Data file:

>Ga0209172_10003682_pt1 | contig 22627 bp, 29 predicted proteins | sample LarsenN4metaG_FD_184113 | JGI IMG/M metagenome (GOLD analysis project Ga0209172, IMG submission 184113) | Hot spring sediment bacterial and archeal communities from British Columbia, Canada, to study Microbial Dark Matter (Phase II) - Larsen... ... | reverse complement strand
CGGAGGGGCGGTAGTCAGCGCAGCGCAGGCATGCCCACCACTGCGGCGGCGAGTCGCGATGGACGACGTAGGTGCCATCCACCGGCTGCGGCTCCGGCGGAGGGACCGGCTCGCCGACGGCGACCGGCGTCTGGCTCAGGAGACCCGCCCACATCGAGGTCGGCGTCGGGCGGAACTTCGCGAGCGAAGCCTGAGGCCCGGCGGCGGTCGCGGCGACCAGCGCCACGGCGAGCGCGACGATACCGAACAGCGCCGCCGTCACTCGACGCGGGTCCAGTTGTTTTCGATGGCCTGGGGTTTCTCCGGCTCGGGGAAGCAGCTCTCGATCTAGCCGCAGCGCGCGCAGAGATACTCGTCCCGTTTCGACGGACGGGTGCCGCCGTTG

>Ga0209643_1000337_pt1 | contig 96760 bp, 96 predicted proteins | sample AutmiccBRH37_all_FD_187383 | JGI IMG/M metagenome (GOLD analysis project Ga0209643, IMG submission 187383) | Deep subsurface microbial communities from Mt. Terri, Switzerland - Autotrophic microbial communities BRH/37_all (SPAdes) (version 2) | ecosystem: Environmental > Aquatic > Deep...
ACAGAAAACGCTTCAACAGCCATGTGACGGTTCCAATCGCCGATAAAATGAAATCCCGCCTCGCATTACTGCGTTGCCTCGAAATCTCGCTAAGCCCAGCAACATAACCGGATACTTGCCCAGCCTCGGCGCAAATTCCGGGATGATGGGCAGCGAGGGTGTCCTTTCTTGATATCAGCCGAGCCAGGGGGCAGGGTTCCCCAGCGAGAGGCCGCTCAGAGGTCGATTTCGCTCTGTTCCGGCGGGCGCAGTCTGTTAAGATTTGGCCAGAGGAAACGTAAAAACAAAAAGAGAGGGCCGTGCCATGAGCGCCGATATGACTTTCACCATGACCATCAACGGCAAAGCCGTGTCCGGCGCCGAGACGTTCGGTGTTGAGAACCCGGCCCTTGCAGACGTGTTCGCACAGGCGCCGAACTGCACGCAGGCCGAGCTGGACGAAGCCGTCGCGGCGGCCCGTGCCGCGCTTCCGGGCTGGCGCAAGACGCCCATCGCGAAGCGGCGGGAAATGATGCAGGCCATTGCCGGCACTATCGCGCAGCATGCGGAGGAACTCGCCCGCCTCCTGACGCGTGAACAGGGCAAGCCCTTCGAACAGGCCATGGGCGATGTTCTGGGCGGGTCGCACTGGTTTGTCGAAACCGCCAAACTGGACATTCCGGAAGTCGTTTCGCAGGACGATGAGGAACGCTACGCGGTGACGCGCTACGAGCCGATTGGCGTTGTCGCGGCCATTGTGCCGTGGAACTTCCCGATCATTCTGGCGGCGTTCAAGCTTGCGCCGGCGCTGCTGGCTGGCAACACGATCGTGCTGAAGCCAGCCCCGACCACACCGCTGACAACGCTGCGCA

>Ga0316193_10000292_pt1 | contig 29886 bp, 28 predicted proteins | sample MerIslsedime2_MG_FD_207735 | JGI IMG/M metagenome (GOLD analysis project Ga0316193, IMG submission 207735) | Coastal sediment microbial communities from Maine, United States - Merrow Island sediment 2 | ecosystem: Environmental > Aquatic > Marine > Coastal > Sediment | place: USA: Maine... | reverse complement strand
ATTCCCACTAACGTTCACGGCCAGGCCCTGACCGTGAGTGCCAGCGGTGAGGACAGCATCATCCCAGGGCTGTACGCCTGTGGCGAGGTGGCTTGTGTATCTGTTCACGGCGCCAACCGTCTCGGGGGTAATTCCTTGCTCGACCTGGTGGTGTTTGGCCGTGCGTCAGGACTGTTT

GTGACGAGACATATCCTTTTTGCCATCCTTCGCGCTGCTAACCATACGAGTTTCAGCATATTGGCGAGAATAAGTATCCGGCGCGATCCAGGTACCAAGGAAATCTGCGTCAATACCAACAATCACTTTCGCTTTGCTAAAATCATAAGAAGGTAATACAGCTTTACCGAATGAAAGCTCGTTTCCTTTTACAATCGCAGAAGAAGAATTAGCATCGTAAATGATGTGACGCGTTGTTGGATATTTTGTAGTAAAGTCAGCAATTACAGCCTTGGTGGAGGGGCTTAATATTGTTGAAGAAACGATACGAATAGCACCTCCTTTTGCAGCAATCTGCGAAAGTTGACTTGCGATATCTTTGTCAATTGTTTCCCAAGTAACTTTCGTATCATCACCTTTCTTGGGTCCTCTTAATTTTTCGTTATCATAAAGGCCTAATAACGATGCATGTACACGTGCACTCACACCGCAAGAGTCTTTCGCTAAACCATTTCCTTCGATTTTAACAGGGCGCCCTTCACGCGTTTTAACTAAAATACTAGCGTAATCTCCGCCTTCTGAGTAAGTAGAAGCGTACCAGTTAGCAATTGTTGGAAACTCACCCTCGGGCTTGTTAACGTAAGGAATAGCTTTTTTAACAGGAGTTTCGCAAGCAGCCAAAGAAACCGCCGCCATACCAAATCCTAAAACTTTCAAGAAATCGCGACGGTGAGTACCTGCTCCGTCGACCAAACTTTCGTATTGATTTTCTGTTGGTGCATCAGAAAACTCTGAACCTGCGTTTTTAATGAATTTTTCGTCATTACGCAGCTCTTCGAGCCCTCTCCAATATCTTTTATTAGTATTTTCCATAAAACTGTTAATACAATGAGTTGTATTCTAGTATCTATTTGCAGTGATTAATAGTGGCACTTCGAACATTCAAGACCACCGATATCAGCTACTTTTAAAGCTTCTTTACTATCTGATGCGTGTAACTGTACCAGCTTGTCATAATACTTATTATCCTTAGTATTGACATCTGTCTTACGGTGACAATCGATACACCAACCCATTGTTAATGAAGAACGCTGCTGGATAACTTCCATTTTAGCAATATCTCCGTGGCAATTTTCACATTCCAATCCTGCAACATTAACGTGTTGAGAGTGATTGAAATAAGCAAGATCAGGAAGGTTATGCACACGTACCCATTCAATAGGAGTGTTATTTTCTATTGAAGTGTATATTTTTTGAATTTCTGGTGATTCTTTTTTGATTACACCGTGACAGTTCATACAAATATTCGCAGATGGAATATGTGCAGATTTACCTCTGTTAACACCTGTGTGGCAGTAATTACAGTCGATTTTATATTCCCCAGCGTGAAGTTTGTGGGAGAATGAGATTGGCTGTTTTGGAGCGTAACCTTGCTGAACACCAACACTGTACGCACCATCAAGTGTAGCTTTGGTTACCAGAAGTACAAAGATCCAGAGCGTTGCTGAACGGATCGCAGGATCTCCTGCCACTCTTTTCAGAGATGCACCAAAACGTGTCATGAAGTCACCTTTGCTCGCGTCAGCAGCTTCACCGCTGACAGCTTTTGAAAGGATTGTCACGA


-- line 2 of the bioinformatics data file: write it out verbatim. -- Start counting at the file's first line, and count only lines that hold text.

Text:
CGGAGGGGCGGTAGTCAGCGCAGCGCAGGCATGCCCACCACTGCGGCGGCGAGTCGCGATGGACGACGTAGGTGCCATCCACCGGCTGCGGCTCCGGCGGAGGGACCGGCTCGCCGACGGCGACCGGCGTCTGGCTCAGGAGACCCGCCCACATCGAGGTCGGCGTCGGGCGGAACTTCGCGAGCGAAGCCTGAGGCCCGGCGGCGGTCGCGGCGACCAGCGCCACGGCGAGCGCGACGATACCGAACAGCGCCGCCGTCACTCGACGCGGGTCCAGTTGTTTTCGATGGCCTGGGGTTTCTCCGGCTCGGGGAAGCAGCTCTCGATCTAGCCGCAGCGCGCGCAGAGATACTCGTCCCGTTTCGACGGACGGGTGCCGCCGTTG